Earlier this month, four tourists were arrested for stripping naked at the summit of Malaysia’s Mount Kinabalu and now face up to three months in jail. When I read the story over breakfast in a Rome hotel, I was more depressed than shocked. For the last six weeks that I’ve been train-hopping around Europe, my faith in the future of mankind has dwindled so far as to make me wince at the sight of tourists. Where once travel was a passive activity, it has now morphed into an aggressive, competitive sport. It’s no longer enough to slip into a city at night, stroll the streets by day, and leave as quietly as you came. Now you have to make your mark by scratching your name into a wall, airing your genitalia on a holy mountain or banging a padlock onto a bridge. It’s the travelling equivalent of taking a long drawn-out piss all over your neighbour’s front porch.

I first felt revulsion for the trend while walking hand in hand on the Pont des Arts last October. Paris’s bridges form the backbone of the city and are synonymous with romance, popping up in most art and literature. Yet, in 2008, couples began attaching metal padlocks to the Pont des Arts and throwing the keys into the water to symbolize their unbreakable love. Never mind that the keys are probably covered in sludge and littering the riverbed, the thousands of locks conceal the bridge’s original beauty and Parisian authorities have had to remove 45 tonnes of the dirty metal to prevent the bridge from collapsing. Padlocking these historical pieces of art is nothing short of vandalism. And if your relationship needs a padlock to signify its security, then you probably need to reconsider that relationship.

But the madness doesn’t stop there. Last week, I visited Juliet’s balcony at the Casa di Giulietta in Verona. There is no evidence that the Capulet family ever lived there, yet the city dines out on the tale of the star-crossed lovers and the walls in the courtyard below the balcony are covered in handwritten letters to “Juliet” from tourists who use chewing gum to attach their notes. Even Verona’s clock tower has succumbed to the abuse. With a panoramic view of the city’s terracotta rooftops and the river running along the periphery, it’s a spot of peace high above the main piazza. After climbing more than 300 steps, I reached the bell tower, only to find the walls and the grand old bell itself covered in graffiti. Did Olga and Georg really need to scratch their names into its rim? Was Glenda so oblivious to his affections that Marco was compelled to tell her on 8 December 2014 that he “hearted” her and deface the brickwork of the artist who built the façade? Would Fabio declare his love for Betta across a painting in the Louvre? Maybe clip a padlock onto The Thinker’s little finger? If the answer is no, then maybe he should think about why he did it here. As I crossed the Castel Vecchio bridge at night, I climbed onto the brick ledge and shuffled along to gaze at the river bubbling below. It tumbled in the glow of the streetlamps and I had an overwhelming sense of calm as I stroked the clean surfaces and admired the loveliness of the structure. But there it was. Like architecture’s answer to herpes, one nasty little padlock had appeared and it was bound to spread its disease. Verona’s mayor has responded by issuing fines, but it begs the question: where does this compulsion come from?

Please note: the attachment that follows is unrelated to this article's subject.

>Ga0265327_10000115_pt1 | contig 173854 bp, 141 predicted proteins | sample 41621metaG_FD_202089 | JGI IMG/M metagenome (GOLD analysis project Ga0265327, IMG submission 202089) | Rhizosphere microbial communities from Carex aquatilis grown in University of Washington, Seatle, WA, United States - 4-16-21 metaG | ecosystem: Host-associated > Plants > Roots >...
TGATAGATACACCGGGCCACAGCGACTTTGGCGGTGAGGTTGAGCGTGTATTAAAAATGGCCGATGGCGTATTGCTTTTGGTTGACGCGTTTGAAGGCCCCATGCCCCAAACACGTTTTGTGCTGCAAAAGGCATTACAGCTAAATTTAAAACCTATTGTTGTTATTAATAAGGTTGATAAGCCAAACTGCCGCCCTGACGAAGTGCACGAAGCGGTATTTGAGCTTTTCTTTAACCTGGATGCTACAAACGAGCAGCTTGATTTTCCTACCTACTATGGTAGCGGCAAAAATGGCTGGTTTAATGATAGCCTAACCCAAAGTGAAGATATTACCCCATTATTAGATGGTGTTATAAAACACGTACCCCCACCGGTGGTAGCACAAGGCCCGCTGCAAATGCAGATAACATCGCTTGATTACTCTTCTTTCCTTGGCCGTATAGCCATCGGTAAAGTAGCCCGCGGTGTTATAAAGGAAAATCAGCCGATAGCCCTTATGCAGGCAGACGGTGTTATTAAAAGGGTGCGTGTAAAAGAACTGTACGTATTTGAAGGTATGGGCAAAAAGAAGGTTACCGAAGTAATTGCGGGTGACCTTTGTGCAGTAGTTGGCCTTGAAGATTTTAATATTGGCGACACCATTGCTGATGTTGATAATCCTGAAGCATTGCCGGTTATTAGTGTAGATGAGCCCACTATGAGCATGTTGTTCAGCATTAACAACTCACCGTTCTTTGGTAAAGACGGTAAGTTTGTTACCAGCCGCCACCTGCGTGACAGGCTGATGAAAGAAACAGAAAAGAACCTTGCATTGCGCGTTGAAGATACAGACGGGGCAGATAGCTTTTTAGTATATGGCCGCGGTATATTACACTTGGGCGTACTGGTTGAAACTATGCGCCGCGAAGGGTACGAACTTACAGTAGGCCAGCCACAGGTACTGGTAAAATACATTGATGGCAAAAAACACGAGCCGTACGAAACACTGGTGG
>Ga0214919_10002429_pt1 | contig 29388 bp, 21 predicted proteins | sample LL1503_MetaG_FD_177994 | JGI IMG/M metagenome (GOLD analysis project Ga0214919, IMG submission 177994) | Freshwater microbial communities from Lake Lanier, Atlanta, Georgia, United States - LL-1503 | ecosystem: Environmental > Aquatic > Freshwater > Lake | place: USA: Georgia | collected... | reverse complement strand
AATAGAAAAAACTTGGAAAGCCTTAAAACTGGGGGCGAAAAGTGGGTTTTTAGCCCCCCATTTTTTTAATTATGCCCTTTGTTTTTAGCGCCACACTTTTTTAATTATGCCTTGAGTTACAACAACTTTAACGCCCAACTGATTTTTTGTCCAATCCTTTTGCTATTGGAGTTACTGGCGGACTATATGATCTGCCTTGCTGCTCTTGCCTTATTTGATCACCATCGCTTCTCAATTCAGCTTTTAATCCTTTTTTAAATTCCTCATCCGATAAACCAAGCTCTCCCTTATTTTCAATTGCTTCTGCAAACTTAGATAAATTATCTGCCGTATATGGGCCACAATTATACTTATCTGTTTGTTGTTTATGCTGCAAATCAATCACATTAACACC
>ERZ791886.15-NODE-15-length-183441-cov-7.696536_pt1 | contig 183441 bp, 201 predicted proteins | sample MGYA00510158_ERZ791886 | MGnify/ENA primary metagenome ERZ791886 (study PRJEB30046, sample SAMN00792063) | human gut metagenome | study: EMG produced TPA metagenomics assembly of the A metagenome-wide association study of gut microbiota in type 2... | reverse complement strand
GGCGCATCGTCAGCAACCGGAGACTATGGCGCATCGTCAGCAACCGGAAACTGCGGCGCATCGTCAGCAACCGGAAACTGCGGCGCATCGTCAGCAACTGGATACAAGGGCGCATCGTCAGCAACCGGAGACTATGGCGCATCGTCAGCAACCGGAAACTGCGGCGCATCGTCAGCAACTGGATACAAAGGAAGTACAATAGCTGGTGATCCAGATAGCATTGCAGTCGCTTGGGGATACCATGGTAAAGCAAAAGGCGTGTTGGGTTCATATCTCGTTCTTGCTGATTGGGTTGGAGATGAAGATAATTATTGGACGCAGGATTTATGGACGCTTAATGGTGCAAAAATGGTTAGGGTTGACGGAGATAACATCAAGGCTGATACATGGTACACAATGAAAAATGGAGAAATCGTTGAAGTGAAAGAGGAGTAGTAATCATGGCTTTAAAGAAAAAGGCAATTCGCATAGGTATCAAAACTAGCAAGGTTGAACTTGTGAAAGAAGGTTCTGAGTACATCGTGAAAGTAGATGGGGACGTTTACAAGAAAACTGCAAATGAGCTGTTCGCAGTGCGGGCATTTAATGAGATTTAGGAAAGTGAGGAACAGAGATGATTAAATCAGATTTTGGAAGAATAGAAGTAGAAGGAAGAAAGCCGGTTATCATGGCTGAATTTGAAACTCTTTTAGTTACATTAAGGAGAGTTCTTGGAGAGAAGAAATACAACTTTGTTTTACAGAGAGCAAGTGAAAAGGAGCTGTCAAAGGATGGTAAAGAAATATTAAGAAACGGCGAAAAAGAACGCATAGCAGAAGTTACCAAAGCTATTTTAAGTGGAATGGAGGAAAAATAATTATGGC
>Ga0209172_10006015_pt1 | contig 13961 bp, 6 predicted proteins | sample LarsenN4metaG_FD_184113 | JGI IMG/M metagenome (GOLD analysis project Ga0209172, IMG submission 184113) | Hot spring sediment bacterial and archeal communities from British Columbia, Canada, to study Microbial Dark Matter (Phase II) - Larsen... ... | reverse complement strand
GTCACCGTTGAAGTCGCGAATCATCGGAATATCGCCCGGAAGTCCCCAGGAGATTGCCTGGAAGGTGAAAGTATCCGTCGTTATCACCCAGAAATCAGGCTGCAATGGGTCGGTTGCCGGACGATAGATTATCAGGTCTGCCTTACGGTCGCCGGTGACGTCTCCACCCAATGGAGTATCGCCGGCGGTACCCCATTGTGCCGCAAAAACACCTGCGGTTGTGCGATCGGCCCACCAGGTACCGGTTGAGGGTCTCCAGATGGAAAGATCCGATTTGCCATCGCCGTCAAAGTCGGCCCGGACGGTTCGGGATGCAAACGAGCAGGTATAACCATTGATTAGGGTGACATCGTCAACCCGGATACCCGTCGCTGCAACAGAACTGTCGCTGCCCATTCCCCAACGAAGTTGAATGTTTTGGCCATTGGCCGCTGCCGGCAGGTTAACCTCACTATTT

I fear it is part of the growing desperation to be a part of the story, to be seen and heard having a good time, all the time. It’s not enough to stand before the remnants of the Berlin Wall and absorb the enormity of all it represents; the experience is apparently enhanced by taking a photograph of yourself in front of it to tweet, post on Facebook or hashtag on Instagram. Heaven forbid anyone think you weren’t ever there. The greatest irony is that these people feel their experience is heightened, the immersion greater, when the truth is that the magic of travel eludes them.

A Korean couple sat at a table next to me in Florence filming each other eat. She held her camera under his fork, as he ate his penne rigata and veal ragu, and giggled. He filmed her poised with a forkful of rare steak. For more than one hour, the two of them photographed each other’s tiramisu, napkins and wine glasses, and exchanged no fewer than seven or eight words. I looked around at the restaurant and wondered, would they be able to describe the vintage wine cases lining the walls, faded at the edges? Would they remember the warm smell of fresh rosemary in vases, the murmur of voices and the sound of the first glug from a newly opened bottle of wine? Had they even noticed their table was an old barrel bottom? I’ve always erred on the side of the flâneur, strolling around observing the city. I’m pretty awful at taking photographs and hate carrying a camera, but I sometimes wonder whether my mind’s eye draws in more than any camera ever could. Balzac described flânerie as a science or “gastronomy of the eye”, but I fear that tastes have changed and if we are now a society that has to take naked photos at a historical site to enjoy the experience, then we are all the worse off for it.

Madrid’s Grand Budapest Hotel

Hopping around Europe over the last month has been enormous fun and we are currently at the Palazzo Victoria in Verona digesting a late lunch of lobster, mashed potato and herring eggs – who knew eh? It does work in case you wondered.

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It might seem like the stuff of dreams, leap-frogging from one hotel to the next, but over a stretch of nine months, it’s normal to miss creature comforts: PG Tips from your favourite mug in the morning; BBC breakfast news; ironed clothes (rather than what’s least smelly). But what makes it easier is when staff go that extra mile to make an effort for guests and to make sure they feel more at home. And so far the place we found that was at The Urso in Madrid (click the link to read about it).